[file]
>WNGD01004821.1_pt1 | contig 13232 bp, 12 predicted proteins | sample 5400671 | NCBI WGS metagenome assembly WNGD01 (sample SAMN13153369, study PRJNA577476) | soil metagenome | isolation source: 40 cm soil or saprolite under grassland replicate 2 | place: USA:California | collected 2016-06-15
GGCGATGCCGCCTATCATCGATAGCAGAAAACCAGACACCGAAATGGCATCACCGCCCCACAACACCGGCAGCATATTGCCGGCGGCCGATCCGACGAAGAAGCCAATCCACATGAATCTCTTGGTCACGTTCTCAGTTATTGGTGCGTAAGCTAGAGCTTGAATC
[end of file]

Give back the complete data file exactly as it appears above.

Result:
>WNGD01004821.1_pt1 | contig 13232 bp, 12 predicted proteins | sample 5400671 | NCBI WGS metagenome assembly WNGD01 (sample SAMN13153369, study PRJNA577476) | soil metagenome | isolation source: 40 cm soil or saprolite under grassland replicate 2 | place: USA:California | collected 2016-06-15
GGCGATGCCGCCTATCATCGATAGCAGAAAACCAGACACCGAAATGGCATCACCGCCCCACAACACCGGCAGCATATTGCCGGCGGCCGATCCGACGAAGAAGCCAATCCACATGAATCTCTTGGTCACGTTCTCAGTTATTGGTGCGTAAGCTAGAGCTTGAATC